MACON – Mercer University School of Medicine is pouring its resources into the fight against COVID-19 in Georgia.
Mercer recently donated a total of 300 disposable N95 masks to Navicent Health, Coliseum Medical Centers and Central Georgia Cancer Care.
The School also notified the Department of Community Health of several ventilators available for use.
While Mercer Medicine physicians were caring for patients on the front lines of the pandemic, School of Medicine students volunteered in the state’s Southeast Regional Health District, where they were trained to collect viral specimens at the district’s drive-thru testing site and assisted with callbacks to tested patients.
Elsewhere, students assisted the American Red Cross with a regional blood drive.
Faculty physicians volunteered to supervise residents as part of a COVID-19 response team, while Division of Biomedical Sciences professors collaborated to produce educational information for the public on the new coronavirus.
Last week, the Georgia Rural Health Innovation Center, housed in the School of Medicine, held a training session to prepare for the rollout of a free telemedicine platform for rural physicians across the state.
“Mercer University School of Medicine faculty, staff and students are committed in every way possible to serve our state in this crisis,” said Dean Jean Sumner, M.D., F.A.C.P.
About Mercer University School of Medicine (Macon, Savannah and Columbus)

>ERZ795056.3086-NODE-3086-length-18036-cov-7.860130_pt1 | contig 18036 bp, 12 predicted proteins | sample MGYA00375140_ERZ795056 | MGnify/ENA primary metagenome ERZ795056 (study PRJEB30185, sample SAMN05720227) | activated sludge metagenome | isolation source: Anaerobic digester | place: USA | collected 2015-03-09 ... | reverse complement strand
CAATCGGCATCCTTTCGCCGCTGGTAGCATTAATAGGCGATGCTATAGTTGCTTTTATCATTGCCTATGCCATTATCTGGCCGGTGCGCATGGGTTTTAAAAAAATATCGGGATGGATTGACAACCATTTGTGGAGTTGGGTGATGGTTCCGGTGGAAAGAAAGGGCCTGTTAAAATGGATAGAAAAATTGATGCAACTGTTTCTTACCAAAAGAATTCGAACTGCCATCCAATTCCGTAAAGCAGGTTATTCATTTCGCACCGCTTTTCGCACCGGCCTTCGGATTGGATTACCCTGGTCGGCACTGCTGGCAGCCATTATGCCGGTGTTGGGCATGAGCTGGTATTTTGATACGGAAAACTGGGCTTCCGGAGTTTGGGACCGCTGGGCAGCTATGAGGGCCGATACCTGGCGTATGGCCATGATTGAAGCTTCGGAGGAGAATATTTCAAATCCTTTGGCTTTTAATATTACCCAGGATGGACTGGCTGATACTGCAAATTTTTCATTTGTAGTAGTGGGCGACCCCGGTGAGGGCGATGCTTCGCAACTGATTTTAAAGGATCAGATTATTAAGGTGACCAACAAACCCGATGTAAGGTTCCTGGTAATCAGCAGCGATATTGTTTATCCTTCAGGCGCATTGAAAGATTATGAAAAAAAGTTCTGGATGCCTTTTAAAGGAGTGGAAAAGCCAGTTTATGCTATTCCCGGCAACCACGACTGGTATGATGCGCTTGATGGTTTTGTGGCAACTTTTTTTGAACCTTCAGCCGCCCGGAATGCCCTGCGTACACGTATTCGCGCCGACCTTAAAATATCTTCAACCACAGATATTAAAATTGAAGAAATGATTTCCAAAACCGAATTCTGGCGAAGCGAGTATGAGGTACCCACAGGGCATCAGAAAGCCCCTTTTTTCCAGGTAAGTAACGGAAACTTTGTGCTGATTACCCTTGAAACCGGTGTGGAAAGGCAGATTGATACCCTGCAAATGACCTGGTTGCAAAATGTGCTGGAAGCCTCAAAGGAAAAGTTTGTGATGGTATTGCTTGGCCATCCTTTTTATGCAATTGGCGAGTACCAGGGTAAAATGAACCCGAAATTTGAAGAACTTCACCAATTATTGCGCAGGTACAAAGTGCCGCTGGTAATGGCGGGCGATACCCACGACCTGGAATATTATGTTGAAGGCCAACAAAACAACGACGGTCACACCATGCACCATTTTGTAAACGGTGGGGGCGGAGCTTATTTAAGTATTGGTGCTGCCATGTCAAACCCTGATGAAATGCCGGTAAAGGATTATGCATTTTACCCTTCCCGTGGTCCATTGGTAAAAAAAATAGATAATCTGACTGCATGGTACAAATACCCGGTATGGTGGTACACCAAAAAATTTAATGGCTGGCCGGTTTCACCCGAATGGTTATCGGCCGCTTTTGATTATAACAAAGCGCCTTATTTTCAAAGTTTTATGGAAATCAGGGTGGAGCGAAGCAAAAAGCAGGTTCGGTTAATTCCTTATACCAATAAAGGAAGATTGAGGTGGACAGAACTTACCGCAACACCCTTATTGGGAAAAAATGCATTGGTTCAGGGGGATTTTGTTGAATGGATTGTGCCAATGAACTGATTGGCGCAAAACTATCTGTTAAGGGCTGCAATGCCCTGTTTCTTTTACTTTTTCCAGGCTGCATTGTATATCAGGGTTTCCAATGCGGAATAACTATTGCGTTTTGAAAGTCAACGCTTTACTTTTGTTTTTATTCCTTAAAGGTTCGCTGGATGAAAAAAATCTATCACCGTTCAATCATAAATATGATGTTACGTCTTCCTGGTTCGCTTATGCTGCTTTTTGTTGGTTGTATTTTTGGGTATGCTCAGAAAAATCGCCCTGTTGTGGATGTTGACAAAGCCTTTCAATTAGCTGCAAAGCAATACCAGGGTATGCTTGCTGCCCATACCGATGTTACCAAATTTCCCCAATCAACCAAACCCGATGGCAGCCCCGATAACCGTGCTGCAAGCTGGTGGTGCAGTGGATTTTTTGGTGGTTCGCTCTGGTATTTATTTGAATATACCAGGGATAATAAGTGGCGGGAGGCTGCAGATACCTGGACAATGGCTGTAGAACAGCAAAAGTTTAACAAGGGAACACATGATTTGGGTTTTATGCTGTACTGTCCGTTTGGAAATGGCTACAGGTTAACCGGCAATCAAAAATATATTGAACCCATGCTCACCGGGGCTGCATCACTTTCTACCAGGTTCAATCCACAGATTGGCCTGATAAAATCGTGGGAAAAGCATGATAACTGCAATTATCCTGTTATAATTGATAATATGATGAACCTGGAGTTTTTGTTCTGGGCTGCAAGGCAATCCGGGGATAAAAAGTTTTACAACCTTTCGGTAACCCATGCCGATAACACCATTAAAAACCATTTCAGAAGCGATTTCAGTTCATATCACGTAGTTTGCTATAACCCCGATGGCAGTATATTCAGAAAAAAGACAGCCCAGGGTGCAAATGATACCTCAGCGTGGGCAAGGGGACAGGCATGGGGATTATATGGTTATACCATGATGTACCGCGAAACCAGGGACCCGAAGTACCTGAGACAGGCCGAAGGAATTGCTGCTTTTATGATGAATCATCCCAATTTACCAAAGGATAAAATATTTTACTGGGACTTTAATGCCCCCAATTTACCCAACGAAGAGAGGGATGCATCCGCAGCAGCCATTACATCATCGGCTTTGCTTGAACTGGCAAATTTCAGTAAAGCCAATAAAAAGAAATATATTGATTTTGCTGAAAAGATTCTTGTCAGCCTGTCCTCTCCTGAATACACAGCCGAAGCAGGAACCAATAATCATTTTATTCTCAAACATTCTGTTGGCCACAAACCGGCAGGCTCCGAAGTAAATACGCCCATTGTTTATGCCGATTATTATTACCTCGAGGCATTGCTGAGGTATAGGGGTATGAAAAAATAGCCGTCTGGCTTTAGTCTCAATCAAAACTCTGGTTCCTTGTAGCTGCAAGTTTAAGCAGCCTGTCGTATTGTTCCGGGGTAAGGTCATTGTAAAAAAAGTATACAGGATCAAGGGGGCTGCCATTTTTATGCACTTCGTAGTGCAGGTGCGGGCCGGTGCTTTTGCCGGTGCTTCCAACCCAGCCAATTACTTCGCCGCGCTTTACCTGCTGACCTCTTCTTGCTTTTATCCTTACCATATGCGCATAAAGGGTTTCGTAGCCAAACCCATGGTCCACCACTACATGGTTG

Mercer University’s School of Medicine was established in 1982 to educate physicians and health professionals to meet the primary care and health care needs of rural and medically underserved areas of Georgia. Today, more than 60 percent of graduates currently practice in the state of Georgia, and of those, more than 80 percent are practicing in rural or medically underserved areas of Georgia. Mercer medical students benefit from a problem-based medical education program that provides early patient care experiences. Such an academic environment fosters the early development of clinical problem-solving and instills in each student an awareness of the place of the basic medical sciences in medical practice. The School opened a full four-year campus in Savannah in 2008 at Memorial University Medical Center. In 2012, the School began offering clinical education for third- and fourth-year medical students in Columbus. Following their second year, students participate in core clinical clerkships at the School’s primary teaching hospitals: Medical Center, Navicent Health in Macon; Memorial University Medical Center in Savannah; and Piedmont Columbus Regional Hospital and St. Francis Hospital in Columbus. The School also offers master’s degrees in family therapy, preclinical sciences and biomedical sciences and a Ph.D. in rural health sciences.